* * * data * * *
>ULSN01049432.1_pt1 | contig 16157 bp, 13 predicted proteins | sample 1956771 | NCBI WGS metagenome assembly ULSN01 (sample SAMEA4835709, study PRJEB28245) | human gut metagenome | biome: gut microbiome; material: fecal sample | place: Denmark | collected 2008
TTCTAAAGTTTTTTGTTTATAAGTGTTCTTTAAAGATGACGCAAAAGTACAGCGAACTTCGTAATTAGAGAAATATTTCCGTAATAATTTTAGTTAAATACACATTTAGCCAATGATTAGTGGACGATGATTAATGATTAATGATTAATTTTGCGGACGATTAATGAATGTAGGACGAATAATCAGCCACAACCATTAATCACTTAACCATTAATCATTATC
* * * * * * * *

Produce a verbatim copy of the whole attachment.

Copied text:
>ULSN01049432.1_pt1 | contig 16157 bp, 13 predicted proteins | sample 1956771 | NCBI WGS metagenome assembly ULSN01 (sample SAMEA4835709, study PRJEB28245) | human gut metagenome | biome: gut microbiome; material: fecal sample | place: Denmark | collected 2008
TTCTAAAGTTTTTTGTTTATAAGTGTTCTTTAAAGATGACGCAAAAGTACAGCGAACTTCGTAATTAGAGAAATATTTCCGTAATAATTTTAGTTAAATACACATTTAGCCAATGATTAGTGGACGATGATTAATGATTAATGATTAATTTTGCGGACGATTAATGAATGTAGGACGAATAATCAGCCACAACCATTAATCACTTAACCATTAATCATTATC